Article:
Movement is one of the processes by which we define life. It is all around us, and within us–from the powerful leap of a cat, to the subtle shifts of a plant towards light, to the tiny, single cell bacteria who propel themselves forward. What happens then when we ignore too often this key process of life–movement? When we cease to move our body in essential, primal ways?
Throughout human history, we have led very physically active lives. For almost all of our existence–a period of about 200,000 years–we were migratory, and hunted and gathered to survive. It has only been in the last 10,000 years that most humans have transitioned from living in farming communities, to industrialized cities, and now in techno-urban landscapes.
With each of these societal shifts, we have become more sedentary. Today, moving is hardly required. Many of us live in a world where almost all movement is outsourced. Yet our physiology and chemical biology do not match our present lifestyle. Our bodies have not changed very much over the course of our existence. We were designed to move a lot, as well as in a variety of ways. To understand how we were best meant to move, one has only to imagine our ancestral days. The life and survival of our ancestors required ample, diverse movement–walking, squatting, grabbing, pulling, running, jumping, climbing, etc.
Compared to the movement “diet” of our ancestors, most of us today are severely malnourished, and perhaps even starving.
What are the consequences of a life so deficient in movement? Pain is the most frequent ill effect. Foot, knee, hip, and back pain are so common that they have become normal in today’s population. The enormous number of people who suffer from non communicable diseases–ailments linked to lifestyle–also indicates the serious outcome of a life with little movement. Rates of obesity, Type 2 Diabetes, coronary heart disease, osteoarthritis, depression, (and the list goes on), continue to increase. The medical community emphasizes the importance of exercise when discussing part of the cause and solution to many of these diseases, but perhaps movement in a more broad sense–natural, frequent and variable (akin to that of our ancestors)–is a bigger part of the puzzle than we realize. It is important to remember how quickly we have gone from a life that required movement to one that does not. These illnesses have emerged in the modern era, and the relationship between our health and movement habits is worth deep consideration and further research.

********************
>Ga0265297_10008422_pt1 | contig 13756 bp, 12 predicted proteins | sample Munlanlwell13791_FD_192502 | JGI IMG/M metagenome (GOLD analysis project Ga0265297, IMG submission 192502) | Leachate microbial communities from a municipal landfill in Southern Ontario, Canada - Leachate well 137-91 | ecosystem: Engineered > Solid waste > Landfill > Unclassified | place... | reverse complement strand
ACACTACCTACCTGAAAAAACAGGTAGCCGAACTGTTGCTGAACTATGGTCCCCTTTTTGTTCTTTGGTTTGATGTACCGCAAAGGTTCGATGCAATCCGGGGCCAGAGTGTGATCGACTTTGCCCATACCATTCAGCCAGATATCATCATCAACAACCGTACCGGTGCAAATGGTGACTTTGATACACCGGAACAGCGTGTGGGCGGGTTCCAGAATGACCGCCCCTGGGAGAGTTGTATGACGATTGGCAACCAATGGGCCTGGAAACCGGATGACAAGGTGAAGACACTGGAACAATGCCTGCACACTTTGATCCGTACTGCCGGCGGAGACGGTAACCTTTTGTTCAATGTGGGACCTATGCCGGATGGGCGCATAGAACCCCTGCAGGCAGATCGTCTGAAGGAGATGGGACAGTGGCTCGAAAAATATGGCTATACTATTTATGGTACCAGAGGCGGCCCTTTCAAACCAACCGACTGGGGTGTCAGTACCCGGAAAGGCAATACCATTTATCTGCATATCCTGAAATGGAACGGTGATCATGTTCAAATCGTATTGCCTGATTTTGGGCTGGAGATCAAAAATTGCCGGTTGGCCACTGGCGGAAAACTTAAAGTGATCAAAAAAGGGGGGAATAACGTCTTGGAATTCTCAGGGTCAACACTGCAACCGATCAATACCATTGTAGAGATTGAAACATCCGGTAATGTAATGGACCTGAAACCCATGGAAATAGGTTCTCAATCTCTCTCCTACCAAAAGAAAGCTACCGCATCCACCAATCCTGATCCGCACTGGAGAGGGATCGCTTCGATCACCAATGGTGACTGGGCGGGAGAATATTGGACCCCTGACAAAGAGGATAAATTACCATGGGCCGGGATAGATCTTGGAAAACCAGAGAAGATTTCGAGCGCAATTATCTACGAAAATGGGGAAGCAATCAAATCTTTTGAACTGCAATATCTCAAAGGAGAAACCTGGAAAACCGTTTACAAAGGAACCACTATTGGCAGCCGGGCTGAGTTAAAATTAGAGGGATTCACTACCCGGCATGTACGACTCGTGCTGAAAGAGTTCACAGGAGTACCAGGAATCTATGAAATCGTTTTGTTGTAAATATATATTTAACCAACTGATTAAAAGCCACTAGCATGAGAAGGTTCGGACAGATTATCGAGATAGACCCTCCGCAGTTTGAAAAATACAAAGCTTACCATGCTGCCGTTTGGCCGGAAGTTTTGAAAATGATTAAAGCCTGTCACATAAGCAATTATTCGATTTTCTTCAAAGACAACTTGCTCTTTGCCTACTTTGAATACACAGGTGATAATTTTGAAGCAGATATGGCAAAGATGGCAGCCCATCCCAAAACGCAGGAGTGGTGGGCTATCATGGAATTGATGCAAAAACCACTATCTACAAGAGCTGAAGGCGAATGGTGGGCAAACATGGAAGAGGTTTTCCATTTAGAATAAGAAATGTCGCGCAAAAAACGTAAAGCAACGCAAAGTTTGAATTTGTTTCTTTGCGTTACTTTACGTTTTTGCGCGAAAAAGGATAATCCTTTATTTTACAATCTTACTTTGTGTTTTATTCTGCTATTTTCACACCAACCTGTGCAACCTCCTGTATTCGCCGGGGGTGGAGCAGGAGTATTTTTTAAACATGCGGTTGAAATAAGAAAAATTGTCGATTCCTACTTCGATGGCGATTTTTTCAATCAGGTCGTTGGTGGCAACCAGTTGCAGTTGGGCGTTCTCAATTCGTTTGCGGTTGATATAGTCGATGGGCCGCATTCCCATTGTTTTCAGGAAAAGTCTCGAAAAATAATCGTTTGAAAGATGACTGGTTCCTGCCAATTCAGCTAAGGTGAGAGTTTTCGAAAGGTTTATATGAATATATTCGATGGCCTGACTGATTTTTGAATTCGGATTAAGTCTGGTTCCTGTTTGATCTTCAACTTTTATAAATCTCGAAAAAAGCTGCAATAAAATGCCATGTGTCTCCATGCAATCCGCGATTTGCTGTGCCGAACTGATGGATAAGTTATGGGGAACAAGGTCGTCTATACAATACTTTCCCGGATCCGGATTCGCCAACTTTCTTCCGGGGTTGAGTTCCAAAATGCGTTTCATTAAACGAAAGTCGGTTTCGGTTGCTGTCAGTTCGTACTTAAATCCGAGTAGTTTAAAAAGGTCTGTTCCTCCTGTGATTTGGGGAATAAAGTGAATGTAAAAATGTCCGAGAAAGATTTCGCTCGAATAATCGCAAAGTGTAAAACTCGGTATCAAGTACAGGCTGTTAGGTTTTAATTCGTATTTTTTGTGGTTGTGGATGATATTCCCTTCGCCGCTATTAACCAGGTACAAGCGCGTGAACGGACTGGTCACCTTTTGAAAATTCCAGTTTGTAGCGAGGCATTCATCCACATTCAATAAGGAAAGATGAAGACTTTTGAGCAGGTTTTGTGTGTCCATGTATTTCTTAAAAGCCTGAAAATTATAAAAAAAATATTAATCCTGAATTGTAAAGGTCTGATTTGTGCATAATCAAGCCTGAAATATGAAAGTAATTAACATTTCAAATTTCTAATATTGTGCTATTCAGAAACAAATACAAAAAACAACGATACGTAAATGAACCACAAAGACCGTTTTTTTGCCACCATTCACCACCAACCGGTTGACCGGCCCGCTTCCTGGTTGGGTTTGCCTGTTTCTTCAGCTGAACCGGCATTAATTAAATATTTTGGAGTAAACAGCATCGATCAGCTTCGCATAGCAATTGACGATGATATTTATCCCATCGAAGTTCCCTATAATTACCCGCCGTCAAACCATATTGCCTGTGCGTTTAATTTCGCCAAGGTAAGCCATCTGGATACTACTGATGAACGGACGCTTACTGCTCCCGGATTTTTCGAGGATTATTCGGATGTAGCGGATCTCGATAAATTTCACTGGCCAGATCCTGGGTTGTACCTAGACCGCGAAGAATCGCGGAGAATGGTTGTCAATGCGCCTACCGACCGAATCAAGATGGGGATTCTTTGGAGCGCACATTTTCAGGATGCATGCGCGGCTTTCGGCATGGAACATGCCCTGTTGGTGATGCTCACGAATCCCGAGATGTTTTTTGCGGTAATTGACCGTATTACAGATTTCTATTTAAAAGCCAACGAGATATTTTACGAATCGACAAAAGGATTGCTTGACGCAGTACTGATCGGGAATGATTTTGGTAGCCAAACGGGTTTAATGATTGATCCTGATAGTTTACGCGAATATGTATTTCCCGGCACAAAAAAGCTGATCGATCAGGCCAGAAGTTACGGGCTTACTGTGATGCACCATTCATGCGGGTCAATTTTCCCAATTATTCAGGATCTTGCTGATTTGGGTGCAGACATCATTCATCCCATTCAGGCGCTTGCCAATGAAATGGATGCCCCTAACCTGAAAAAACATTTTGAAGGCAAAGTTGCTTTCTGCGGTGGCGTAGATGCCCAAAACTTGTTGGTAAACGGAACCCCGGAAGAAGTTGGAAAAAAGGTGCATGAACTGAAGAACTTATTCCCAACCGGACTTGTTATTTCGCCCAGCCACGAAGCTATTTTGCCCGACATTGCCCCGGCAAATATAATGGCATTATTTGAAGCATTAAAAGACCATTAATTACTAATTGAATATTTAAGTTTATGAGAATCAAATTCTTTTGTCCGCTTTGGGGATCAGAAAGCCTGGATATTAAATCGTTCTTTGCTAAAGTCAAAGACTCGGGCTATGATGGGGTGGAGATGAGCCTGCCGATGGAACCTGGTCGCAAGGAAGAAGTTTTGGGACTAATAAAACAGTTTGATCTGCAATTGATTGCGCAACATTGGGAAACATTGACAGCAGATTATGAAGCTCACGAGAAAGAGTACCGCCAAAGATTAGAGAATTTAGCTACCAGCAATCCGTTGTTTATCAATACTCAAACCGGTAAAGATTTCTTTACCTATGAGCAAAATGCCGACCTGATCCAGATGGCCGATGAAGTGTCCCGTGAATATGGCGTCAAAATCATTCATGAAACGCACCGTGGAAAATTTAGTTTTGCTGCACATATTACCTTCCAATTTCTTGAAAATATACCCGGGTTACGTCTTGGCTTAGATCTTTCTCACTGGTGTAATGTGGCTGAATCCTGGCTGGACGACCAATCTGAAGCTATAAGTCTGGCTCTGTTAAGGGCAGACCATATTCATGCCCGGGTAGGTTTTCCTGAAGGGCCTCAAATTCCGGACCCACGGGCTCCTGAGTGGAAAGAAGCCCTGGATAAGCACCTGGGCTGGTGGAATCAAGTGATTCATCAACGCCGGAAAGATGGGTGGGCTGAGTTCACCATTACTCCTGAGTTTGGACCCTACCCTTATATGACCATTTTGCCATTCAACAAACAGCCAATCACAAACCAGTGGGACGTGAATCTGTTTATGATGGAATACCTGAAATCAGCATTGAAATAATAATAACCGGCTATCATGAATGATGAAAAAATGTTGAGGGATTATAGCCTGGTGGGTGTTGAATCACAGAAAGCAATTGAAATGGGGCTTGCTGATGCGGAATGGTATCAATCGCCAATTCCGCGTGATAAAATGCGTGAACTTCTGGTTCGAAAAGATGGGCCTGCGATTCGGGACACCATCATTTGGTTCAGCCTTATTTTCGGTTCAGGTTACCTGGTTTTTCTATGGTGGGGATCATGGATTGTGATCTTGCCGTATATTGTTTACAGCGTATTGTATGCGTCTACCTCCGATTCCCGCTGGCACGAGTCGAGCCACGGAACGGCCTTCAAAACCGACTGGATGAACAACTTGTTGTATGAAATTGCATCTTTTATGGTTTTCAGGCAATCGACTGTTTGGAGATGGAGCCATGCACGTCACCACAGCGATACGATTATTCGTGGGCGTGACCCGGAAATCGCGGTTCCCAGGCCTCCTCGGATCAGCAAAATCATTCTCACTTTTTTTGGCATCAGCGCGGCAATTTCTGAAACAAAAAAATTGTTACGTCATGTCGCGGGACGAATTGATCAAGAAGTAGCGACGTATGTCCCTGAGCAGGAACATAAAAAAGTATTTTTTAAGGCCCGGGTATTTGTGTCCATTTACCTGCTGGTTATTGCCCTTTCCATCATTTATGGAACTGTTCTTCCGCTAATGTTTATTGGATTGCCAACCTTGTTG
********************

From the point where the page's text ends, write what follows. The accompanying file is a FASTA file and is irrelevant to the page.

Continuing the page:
As a species, we are clearly suffering as a result of not moving enough. The solution is obvious–move more. But the reality is that for many of us, our jobs, personal lives, and modern environment make getting enough movement challenging. However, if we resign ourselves to a sedentary existence, certainly our health and quality of life will degrade much more quickly and severely than need be.
And so, we simply must do our best to increase our movement nutrition. Can we move more often, and in diverse ways? Can we reclaim some of the movement we usually outsource? The potential for movement is all around us everyday, even in our modern, technology focused world. Finding it may simply require a change of perspective. We will explore that idea in Part II.